Posts about Demographics
Had an 1861 proposal come to fruition, much of Virginia would have become Maryland, much of Maryland would have become Delaware, and West Virginia would have simply remained Virginia. Here's what their demographics would look like today if all that had happened, and a look at what that might have meant for the 2012 presidential election.
First, a look at these states' boundaries today:
This includes the population totals and some demographic information from the 2010 Census, as well as the electoral votes allocated based on that census.
What's below shows the "new" states, along with the current state boundaries.
With a population of over 11 million, New Maryland would be the 8th most populous state in the 2010 Census. Despite having a couple of hundred thousand less people than #7 Ohio, it would have the same 18 electoral votes as the Buckeye State. New Delaware's extra population would add an electoral vote to what Delaware has, and New Virginia would have two more electoral votes than West Virginia.
Even if the 23rd Amendment didn't limit DC (and presumably New DC!) to no more electors than the least population state, the almost-million residents in New DC would not be enough to get it an additional elector.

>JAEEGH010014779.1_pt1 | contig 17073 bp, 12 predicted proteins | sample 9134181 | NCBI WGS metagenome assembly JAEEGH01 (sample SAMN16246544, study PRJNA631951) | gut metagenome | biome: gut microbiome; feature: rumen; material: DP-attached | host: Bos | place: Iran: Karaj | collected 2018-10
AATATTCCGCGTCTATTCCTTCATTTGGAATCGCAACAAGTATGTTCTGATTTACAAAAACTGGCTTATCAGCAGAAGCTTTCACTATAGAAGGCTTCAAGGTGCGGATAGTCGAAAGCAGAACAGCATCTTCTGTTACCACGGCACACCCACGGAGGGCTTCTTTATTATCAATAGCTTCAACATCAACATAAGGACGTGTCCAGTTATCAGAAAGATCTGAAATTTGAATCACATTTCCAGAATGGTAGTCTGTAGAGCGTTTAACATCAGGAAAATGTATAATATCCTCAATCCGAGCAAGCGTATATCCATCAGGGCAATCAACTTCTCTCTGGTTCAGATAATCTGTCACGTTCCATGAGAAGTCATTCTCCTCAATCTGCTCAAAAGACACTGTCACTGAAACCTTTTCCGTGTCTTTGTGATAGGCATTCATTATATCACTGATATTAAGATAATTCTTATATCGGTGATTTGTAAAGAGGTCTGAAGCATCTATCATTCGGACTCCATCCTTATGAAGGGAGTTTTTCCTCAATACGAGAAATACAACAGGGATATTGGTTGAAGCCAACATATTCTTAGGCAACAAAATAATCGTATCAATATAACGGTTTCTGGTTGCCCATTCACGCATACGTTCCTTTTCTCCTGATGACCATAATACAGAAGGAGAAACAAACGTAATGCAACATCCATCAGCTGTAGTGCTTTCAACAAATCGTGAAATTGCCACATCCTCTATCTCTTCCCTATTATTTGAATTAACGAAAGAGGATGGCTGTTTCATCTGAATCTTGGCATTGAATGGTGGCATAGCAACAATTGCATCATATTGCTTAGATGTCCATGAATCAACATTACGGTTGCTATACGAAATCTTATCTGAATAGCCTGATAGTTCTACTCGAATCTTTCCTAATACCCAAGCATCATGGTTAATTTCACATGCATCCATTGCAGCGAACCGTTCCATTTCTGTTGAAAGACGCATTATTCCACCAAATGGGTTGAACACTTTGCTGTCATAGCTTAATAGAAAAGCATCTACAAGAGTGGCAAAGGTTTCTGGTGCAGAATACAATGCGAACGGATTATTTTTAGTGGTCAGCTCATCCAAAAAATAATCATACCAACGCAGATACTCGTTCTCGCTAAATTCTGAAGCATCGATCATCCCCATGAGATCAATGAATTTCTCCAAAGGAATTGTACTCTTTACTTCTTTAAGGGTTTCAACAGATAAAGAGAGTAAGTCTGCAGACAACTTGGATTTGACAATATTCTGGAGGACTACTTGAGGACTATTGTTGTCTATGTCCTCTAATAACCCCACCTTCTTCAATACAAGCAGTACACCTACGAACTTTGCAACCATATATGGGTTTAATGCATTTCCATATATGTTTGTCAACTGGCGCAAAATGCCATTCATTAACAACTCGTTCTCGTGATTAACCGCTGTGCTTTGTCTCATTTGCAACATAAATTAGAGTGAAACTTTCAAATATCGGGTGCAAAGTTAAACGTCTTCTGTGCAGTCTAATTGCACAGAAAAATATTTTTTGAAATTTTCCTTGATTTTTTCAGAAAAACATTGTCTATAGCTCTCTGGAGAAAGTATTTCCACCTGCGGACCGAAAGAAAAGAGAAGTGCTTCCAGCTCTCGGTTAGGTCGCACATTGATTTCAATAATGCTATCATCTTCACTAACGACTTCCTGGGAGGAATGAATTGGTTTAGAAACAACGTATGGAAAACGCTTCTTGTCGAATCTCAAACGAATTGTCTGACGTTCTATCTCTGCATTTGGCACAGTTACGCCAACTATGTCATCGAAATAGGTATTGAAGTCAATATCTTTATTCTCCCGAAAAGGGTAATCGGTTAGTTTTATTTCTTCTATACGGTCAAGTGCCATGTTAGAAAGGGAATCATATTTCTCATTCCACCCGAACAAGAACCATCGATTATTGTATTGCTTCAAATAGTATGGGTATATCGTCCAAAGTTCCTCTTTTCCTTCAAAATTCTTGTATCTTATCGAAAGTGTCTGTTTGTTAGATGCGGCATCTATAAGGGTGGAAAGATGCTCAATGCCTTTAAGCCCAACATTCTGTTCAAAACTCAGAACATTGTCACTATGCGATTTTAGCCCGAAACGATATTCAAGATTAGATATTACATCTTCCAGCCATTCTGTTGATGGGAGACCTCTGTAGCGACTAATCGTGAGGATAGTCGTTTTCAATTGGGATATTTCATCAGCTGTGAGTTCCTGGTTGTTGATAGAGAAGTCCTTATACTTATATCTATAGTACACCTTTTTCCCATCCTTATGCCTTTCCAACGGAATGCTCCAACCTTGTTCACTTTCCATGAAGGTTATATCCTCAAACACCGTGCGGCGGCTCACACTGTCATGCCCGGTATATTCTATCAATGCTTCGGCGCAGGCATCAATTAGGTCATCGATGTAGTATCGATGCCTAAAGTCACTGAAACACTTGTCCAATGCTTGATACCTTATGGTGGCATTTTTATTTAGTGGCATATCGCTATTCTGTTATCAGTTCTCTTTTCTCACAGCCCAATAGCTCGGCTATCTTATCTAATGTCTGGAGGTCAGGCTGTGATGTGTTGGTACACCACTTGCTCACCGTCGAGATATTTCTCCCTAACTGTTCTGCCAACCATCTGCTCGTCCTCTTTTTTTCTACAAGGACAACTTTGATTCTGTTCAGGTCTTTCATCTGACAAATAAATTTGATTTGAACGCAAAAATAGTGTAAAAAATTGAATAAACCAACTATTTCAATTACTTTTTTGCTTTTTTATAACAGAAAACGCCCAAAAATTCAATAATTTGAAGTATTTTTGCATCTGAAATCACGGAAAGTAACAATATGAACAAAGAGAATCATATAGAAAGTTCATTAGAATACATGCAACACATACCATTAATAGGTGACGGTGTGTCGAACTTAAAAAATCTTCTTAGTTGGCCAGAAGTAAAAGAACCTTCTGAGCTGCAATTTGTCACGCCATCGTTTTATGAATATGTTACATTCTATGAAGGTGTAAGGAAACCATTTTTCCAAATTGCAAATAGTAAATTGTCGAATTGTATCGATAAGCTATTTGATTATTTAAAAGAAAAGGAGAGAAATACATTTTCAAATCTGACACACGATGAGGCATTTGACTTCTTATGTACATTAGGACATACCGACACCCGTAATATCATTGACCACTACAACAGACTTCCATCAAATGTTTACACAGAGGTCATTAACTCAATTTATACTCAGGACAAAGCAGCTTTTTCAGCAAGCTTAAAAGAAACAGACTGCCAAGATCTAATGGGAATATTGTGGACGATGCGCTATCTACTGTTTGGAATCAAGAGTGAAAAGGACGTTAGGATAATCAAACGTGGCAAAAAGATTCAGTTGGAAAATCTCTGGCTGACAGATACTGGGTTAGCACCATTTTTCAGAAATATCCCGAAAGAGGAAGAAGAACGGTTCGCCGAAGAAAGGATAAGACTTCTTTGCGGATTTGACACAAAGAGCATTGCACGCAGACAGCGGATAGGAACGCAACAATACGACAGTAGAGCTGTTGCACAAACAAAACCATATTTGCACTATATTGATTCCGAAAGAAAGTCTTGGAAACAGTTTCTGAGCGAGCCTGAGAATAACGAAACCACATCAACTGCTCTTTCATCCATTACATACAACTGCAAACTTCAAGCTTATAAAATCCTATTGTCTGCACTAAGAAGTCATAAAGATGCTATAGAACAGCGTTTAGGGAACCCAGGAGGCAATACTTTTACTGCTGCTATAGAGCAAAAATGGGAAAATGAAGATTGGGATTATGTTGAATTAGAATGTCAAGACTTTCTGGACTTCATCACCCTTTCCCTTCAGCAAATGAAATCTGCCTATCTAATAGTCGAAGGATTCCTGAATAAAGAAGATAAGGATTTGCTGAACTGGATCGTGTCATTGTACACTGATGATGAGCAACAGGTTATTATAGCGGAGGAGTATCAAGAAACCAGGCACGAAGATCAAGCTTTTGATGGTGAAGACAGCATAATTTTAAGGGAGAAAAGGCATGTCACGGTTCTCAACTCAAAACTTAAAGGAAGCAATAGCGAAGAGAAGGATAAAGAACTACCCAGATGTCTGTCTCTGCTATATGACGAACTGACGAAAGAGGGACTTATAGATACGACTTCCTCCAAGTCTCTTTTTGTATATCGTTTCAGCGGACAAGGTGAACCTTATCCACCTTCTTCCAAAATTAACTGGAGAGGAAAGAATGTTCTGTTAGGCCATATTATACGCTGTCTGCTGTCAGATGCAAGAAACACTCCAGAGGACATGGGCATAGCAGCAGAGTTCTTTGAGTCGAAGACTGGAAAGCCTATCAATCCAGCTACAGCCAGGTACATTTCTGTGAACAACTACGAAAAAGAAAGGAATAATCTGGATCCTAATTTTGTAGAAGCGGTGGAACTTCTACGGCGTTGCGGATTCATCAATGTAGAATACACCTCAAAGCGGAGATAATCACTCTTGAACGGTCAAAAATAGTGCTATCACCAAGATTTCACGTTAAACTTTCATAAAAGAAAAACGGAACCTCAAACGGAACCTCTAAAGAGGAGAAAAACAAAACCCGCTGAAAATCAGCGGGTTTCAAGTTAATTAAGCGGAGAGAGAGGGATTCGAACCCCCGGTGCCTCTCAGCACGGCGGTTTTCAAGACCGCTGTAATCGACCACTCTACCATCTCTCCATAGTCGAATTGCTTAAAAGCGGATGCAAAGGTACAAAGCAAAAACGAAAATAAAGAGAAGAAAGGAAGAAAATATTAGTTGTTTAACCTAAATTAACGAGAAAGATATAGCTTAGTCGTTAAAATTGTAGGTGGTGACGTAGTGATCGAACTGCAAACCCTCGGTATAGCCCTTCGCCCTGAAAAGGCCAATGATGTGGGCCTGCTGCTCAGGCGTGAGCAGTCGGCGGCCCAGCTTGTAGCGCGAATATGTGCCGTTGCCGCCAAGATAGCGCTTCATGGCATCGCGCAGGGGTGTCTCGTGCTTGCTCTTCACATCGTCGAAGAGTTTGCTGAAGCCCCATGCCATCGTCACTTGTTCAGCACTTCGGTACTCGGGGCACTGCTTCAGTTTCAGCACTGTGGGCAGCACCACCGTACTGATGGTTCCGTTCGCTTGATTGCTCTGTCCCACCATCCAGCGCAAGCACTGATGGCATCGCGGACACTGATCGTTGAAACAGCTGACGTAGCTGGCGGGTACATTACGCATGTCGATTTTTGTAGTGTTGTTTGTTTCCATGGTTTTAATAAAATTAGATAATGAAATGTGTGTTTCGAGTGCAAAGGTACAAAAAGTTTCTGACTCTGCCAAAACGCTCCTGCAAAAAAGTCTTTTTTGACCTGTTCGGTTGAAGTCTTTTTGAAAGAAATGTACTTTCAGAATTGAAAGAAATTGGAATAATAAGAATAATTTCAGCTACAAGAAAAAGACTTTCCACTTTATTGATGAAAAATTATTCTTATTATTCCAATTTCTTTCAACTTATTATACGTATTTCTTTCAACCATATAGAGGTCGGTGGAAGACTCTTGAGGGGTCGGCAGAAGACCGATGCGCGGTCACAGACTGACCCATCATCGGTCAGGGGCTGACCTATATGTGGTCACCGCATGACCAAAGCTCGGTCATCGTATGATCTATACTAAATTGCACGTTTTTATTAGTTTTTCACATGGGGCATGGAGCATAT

When it comes to race, Delaware and New Delaware (as well as West Virginia and New Virginia) have very similar compositions, and New Maryland's numbers are similar to Maryland. Clearly, Virginia's eastern population is racially similar to Maryland. With the addition of Arlington and Alexandria, New DC's racial population percentages are almost exactly swapped. (Although not shown here, New DC's Hispanic population would be double that of DC.)
Here's how I made the new map
I used current county/city jurisdictional boundaries when creating the new states. While these boundaries may be different from those in 1861, the general analysis presented here would be relatively unaffected. (The most noticeable boundary difference would be modern Alexandria, which has expanded beyond the original DC "diamond.")
The post that inspired mine states that the Blue Ridge Mountains would be the boundary between New Virginia and New Maryland. I georeferenced the 1861 map onto a current and geographically accurate map to determine which current jurisdictions would fall into each state.
Alexandria and Arlington would return (or "be retro-retroceded"??) to New DC. New Delaware would inherit all of the Delmarva Peninsula. And, the three counties in the panhandle of Maryland would move to New Virginia.
I re-calculated the electoral votes for each "new" state based on the populations shown in the second image (and assuming there are only 49 states since West Virginia is no more). Overall, the proposed multi-state area would lose two electoral votes, as there is one fewer state in the calculation.
2012 election would have been different, but not that different